Sitzes’ is featured in the Print on Paseo exhibition in the Paseo Arts Association Gallery until July 31. One of her two pieces in it won “best in show.” Opening a week after Sunny Dayz, the Connect: Collect Print Exchange & Print as Object exhibition will open until October 15. The opening reception will be Sept. 10 from 5 p.m. to 8 p.m. at the Oklahoma City University Nona Jean Hulsey Gallery.
Marium Rana first got involved in the Oklahoma City metro arts scene through Momentum when it was in Norman, she said.
“I had a pretty ambitious project in mind for a few years. It was to do three, 20-foot double-sided paintings and so I got accepted to be one of the spotlight artists for that,” Rana said.
“I come from Florida, in St. Petersburg and Tampa, where street art is pretty big and I’ve done a couple of murals myself. I’ve done one in Joshua Tree, right outside of the Joshua Tree Art Gallery, I had an artist residency there, so I did that and then I did a mural in Tampa. I did one in college, in a restaurant. So I knew it was something that I really loved. I love painting miniatures, and I also like painting murals. It’s these two parts of my personality where I like to do work that is like small whispers and very personal and then I also like to do this large work that has to be seen and is begging to be noticed, and so those two parts of myself exist. And I enjoy taking a break from each one and, you know, going and doing small works and doing larger works.”
Born and raised in Long Island, New York, Rana uses both her Pakistani heritage and her American upbringing as inspiration for her work.
“The name of the artwork is going to be LETTING GO. And within this year and a half, a lot of life changes have happened. I’ve become a mother for the first time. Both of my grandparents passed away. I moved to Oklahoma from Florida. I just had a lot of change in my life, and I realized in order to embrace this change, I really had to let go of some parts of myself from before. And so this work is going to be reflective of my Pakistani heritage,” she said.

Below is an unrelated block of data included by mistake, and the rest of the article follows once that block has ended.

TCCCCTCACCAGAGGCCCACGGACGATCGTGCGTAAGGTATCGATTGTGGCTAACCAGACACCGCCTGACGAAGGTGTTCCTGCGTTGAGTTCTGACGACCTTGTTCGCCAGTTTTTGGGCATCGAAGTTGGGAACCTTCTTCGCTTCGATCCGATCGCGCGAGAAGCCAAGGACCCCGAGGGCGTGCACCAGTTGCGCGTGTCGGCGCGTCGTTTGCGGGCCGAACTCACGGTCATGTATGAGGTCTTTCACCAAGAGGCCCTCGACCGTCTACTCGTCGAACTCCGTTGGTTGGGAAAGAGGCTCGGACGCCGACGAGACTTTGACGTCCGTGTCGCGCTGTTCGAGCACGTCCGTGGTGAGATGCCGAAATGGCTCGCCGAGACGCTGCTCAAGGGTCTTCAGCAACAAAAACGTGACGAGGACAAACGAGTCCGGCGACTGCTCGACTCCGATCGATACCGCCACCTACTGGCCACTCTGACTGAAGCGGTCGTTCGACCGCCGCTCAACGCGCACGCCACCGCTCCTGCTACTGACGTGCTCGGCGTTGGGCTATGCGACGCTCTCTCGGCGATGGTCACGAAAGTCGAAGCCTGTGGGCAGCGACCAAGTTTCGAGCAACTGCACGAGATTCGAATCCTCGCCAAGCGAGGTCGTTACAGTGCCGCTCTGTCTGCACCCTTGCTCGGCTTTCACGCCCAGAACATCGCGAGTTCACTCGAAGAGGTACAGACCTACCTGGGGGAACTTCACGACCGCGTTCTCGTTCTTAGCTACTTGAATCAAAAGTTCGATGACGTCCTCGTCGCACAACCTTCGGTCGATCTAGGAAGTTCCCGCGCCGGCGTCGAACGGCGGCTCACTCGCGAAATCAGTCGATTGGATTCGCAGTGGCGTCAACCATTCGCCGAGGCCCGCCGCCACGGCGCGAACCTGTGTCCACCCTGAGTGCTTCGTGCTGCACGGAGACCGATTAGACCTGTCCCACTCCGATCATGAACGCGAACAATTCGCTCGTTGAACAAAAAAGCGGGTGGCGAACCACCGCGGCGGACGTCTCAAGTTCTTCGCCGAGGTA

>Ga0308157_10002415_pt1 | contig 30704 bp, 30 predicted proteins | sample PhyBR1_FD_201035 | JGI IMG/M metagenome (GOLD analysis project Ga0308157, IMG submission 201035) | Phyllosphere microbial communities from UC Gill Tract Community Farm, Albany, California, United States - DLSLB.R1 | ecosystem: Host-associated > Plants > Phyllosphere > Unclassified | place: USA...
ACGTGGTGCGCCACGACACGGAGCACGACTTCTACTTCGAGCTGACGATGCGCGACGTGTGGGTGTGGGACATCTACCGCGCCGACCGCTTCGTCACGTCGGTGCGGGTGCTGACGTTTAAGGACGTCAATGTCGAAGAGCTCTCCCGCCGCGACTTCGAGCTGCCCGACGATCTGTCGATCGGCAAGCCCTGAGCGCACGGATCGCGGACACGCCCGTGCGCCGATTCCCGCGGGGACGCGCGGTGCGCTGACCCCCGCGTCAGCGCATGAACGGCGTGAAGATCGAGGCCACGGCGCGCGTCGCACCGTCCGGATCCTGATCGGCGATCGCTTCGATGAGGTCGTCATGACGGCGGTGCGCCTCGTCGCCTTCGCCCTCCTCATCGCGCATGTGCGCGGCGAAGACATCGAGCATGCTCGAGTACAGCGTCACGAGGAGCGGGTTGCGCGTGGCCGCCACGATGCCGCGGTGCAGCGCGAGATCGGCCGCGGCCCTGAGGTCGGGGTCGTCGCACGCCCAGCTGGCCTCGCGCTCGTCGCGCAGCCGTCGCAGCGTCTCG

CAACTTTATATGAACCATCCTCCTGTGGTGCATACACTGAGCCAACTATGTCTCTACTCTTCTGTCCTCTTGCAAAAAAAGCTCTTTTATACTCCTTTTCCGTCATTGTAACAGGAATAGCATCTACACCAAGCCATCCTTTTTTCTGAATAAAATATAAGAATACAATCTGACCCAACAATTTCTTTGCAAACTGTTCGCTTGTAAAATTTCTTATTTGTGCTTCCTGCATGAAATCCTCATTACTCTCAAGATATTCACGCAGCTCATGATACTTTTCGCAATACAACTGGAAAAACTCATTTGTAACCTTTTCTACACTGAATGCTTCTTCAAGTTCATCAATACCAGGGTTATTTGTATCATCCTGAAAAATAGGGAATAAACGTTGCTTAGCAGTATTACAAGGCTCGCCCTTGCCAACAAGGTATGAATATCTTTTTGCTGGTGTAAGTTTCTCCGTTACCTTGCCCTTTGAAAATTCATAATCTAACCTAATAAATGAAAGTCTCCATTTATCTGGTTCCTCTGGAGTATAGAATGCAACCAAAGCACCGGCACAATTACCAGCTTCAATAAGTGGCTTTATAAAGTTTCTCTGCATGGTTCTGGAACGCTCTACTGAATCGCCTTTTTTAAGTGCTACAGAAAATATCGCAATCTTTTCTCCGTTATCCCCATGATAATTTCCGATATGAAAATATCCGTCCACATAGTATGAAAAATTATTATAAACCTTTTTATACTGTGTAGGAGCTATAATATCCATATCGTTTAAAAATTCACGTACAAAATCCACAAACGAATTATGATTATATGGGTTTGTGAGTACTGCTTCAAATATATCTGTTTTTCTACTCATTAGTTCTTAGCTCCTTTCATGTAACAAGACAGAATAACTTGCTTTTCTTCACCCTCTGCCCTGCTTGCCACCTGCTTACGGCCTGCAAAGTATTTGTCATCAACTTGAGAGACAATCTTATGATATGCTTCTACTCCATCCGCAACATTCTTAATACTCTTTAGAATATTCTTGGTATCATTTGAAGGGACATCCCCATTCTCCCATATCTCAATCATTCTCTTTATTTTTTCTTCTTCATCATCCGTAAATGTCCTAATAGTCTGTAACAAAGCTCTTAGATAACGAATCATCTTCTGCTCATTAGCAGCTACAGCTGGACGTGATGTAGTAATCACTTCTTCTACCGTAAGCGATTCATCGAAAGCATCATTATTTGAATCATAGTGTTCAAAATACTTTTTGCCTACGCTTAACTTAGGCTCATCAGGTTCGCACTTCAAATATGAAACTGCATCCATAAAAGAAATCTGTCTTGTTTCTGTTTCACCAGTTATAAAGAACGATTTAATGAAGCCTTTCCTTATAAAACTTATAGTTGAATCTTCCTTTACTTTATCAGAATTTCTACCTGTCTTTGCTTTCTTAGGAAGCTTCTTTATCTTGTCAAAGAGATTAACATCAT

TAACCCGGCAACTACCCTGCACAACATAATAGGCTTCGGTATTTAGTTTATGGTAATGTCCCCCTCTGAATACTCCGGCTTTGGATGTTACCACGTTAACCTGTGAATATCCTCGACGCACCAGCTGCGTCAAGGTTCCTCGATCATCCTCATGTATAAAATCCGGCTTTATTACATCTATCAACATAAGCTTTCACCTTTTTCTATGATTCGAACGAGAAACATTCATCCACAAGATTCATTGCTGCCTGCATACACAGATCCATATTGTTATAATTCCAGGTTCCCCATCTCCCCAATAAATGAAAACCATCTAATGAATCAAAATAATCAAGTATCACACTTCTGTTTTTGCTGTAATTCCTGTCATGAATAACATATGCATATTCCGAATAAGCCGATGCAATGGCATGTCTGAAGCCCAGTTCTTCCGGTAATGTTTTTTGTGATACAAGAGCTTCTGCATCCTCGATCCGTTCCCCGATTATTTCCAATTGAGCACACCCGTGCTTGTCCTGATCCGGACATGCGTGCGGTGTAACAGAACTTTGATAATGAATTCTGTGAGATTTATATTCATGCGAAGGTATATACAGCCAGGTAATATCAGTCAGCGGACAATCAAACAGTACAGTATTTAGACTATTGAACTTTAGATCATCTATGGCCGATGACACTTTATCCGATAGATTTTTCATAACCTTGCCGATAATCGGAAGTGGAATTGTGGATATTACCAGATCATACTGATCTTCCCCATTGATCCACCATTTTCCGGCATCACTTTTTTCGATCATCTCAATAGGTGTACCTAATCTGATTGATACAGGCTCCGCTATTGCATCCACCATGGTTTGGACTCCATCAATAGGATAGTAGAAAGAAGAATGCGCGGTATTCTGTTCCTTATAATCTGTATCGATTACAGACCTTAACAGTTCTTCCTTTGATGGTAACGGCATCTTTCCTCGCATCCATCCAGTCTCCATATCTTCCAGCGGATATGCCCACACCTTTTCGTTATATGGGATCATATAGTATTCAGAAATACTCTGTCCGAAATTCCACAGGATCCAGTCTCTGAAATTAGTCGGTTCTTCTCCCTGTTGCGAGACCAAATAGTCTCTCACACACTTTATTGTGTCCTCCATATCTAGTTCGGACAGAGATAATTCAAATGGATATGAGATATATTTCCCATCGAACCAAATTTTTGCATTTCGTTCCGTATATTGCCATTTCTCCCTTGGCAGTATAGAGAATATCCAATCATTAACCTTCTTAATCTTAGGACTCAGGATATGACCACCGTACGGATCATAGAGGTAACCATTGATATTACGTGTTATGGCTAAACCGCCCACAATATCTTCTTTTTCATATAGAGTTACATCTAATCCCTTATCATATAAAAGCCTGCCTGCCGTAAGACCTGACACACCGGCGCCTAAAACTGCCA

While visiting Pakistan, her grandmother passed away on Valentine’s Day and her grandfather died of COVID-19 in April.
“A lot of loss was happening around, as we’ve had friends that have passed to COVID, and so I realized there’s a lot of like, breaking of the previous self happening during quarantine. And during this time,I was like, ‘I just need to, like, go with life.’ Go with things and let things go as they’re happening. Understand it, and process it and not fight against the current. And so this work is about that. And the way that I reflect that is through kites … [Family members] were flying kites from the garden [of her grandparents’ home] and that was that moment of serenity and peace that I want to replicate in this mural,” she said.
Her next mural will be for Plaza Walls in October, Rana said, and her work will be featured at Oklahoma Contemporary during an exhibition in January.
Kalee Jones W.
Sunny Dayz will be the third mural Kalee Jones W. has created.
“I’m a spontaneous composer. I don’t know what’s gonna happen, I just started going around with color and getting really into it and something emerges,” she said.